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Ethical AI goes beyond legal AI

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The recent case of the Statistics Canada project to use personal financial data from banks to study the spending habits of Canadians provides a very clear lesson in the ethics of AI. In this case, Statistics Canada has clear legal authority to request and use this data and it’s very likely that the proposed project conforms with ethical standards for AI and analytics. There is also an excellent case that this project will provide significant public benefit. However, it’s also clear that the project failed to gain a moral license from Canadians and by failing in this regard, they have put the project and perhaps their freedom to operate at risk.

Shining a light on the project

At this point, the details about the project are difficult to come by and I have not seen evidence of any public consultation or public notice of the project. This project came to light through a news story published by Global News on Oct 26, 2018. Based on the news reports and a bias towards the general good intentions of government bureaucracy, we can infer that Statistics Canada finds its current survey-based approach to collecting data on Canadian spending habits deeply inadequate. I also expect that the bureaucrats involved saw the opportunity to provide a more accurate picture of Canadian spending habits, more efficiently, and with less burden on the members of the Canadian public. After consulting with Justice, they also determined that they have the legal authority to do so and they honestly believe that Canadians by and large trust Statistics Canada with their personal data. So they made the decision to use the legislation governing Statistics Canada and request data from the banks. I also expect that bureaucrats knew that this request could be misunderstood by the public so they decided to act out of the public eye, trusting that the banks would comply without fuss. Of course, this project will benefit the banks greatly.

What possibly could go wrong?

Application to analytics and AI

I want to stress that there was no malice in the bureaucratic intentions behind this project. To the contrary, I see the motivations as things we want to encourage: innovation, efficiency, improved quality, and Canadian competitiveness. Where things may have went wrong is a long-standing bureaucratic culture of secrecy. The causes and solutions to this problem with bureaucratic culture is a topic for another day.

No doubt there will be calls for changes to the Statistics Act but I think cries for wholesale changes are misguided. Overall, the Act provides a good example of a legal framework for analytics. I’m not saying that events such as this should be ignored, rather the justice department should be tasked with reviewing the act and regulations with the goal of  improving the legislation — perhaps by making public consultation mandatory when Statistics Canada wants to collect personal data indirectly.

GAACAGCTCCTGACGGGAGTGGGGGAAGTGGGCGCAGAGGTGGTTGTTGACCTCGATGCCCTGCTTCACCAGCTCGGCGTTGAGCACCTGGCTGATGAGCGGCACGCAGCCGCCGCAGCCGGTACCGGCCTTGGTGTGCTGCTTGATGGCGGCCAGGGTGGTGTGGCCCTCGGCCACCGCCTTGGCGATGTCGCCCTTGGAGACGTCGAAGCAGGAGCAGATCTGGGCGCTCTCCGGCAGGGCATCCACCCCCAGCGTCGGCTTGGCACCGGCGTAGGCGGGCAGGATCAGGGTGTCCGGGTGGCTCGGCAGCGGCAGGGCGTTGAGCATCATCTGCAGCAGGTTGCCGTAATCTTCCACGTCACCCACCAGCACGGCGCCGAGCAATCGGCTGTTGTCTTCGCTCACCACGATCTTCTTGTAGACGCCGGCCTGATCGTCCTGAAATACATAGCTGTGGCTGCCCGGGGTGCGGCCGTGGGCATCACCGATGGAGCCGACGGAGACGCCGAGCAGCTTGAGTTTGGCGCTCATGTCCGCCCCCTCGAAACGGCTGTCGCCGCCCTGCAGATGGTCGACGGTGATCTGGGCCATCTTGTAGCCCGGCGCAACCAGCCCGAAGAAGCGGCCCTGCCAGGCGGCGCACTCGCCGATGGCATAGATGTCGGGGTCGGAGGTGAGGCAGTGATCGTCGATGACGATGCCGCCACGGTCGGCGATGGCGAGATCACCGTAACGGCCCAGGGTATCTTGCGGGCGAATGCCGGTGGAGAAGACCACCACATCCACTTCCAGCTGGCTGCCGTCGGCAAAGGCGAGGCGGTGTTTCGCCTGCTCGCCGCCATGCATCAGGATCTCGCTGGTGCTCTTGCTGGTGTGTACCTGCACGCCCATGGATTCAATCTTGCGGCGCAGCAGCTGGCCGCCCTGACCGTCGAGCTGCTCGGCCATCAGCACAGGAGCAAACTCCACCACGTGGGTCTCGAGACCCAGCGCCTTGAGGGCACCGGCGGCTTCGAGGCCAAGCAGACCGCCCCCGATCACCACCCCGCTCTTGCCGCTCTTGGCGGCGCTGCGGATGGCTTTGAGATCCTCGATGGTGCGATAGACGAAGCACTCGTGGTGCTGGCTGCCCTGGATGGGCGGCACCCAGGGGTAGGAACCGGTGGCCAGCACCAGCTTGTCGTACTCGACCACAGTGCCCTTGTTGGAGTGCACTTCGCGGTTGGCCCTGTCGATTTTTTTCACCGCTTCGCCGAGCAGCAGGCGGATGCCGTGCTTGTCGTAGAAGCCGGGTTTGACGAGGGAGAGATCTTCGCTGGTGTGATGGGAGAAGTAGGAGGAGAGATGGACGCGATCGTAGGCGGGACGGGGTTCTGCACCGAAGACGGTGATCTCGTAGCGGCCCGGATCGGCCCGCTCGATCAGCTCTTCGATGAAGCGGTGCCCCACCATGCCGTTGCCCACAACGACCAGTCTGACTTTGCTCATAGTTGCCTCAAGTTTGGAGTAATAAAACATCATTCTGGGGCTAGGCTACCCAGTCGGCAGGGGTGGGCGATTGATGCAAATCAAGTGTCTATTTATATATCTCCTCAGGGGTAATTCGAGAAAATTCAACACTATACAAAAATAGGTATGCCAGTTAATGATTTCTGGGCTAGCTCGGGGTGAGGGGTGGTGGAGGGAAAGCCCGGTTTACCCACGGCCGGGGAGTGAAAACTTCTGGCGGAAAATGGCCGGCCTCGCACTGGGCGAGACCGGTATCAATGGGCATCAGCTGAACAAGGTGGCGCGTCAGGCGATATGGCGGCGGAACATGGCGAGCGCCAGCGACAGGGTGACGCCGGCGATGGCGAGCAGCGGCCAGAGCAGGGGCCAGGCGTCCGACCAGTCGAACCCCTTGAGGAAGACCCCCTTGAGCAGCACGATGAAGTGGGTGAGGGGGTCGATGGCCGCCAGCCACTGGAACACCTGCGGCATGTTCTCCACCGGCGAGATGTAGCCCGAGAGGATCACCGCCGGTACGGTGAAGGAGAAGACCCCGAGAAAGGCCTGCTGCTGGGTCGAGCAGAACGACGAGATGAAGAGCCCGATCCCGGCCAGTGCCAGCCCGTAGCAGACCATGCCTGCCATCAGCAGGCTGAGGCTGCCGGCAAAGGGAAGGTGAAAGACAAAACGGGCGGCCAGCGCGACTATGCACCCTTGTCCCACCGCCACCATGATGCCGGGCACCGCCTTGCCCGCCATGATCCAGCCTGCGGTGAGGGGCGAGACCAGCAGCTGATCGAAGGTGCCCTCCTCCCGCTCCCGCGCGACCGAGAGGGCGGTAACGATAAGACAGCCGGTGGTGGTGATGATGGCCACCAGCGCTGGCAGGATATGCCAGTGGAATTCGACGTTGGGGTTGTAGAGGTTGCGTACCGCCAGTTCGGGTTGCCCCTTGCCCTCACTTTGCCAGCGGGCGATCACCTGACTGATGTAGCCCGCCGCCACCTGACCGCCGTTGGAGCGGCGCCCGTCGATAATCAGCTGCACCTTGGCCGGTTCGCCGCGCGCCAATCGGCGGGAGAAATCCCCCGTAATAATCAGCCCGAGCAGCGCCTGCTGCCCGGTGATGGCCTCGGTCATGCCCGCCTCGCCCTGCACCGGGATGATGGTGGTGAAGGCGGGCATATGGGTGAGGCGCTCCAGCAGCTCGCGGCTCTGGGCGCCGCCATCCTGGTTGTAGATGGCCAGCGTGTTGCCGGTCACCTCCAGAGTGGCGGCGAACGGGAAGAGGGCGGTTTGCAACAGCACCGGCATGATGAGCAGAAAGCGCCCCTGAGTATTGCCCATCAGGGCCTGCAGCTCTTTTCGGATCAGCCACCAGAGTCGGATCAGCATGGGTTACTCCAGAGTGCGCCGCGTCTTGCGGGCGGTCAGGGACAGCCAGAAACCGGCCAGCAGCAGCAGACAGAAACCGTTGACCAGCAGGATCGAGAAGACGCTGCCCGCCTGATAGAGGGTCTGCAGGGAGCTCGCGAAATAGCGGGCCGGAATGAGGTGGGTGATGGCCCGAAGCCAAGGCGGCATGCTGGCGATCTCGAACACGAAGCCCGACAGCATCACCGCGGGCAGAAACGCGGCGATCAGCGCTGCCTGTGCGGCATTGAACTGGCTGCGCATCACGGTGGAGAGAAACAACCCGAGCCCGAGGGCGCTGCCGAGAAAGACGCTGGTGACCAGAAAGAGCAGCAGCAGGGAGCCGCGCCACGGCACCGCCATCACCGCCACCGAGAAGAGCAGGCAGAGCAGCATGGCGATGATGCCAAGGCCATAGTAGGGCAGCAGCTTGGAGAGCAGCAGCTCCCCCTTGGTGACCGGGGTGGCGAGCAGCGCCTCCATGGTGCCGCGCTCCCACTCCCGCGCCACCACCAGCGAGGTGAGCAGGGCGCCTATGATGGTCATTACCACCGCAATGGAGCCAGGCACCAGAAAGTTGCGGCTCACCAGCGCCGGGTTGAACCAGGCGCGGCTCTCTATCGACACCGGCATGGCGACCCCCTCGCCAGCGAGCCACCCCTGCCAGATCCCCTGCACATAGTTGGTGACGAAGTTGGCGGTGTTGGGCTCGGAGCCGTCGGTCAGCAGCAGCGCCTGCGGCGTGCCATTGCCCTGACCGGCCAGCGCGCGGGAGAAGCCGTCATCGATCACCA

Legislative frameworks for analytics and AI must do a few things well:

  • They must protect privacy
  • They must ensure that the collection and use of personal data contributes to the general social welfare broadly defined
  • They must protect the ability to innovate

On this last point, legislative frameworks must be flexible and protect against egregious misuse while relying on social and market mechanisms to align activity with public expectations. Authority granted by legislation must protect against the right to innovate being blocked by a radical few. By these tests, the Statistics Act stands up well.

Having legal authority to do something is not the same as acting morally or ethically. In general, ethical use of personal data requires that the data subjects explicitly consent to the collection and use of their data. One can assume that the data subjects have given a license to the analytics organization to use their data for the intended purposes but, in practice, this is complicated and there are exceptions to this approach. One such exception is that the use serves the public good. From what I understand of the proposed use of data by Statistics Canada, this test is clearly met.

How we can do better

So what went wrong? The personal data in the possession of the banks was created as part of delivering banking services. The public expectation, perhaps naively, is that that is the only use they have consented to. The attempt by a third party to access and use this data to develop profiles of consumer spending habits goes well beyond their expectations. In this case, the legal authority to do this is irrelevant and disturbing. At the very least, a public education campaign describing why this is important to Canada and Canadians and how each individual will be protected in the process would have gone a long way to easing the public’s concern.

More fulsome consultation and offering individuals with the ability to opt out would likely have eliminated all barriers and created a positive opinion of the project. Each time an organization tries to fly under the radar when accessing large quantities of personal data, they create a risk of public backlash that will saddle the industry with stifling regulation.

The AI industry needs the right to ethically innovate and to do this, we need a regulatory environment that gives latitude to innovate. This requires the public to be confident that industry members will act ethically within the bounds of the legislation. Each time the AI industry goes against these expectations, the right to innovate is put at risk.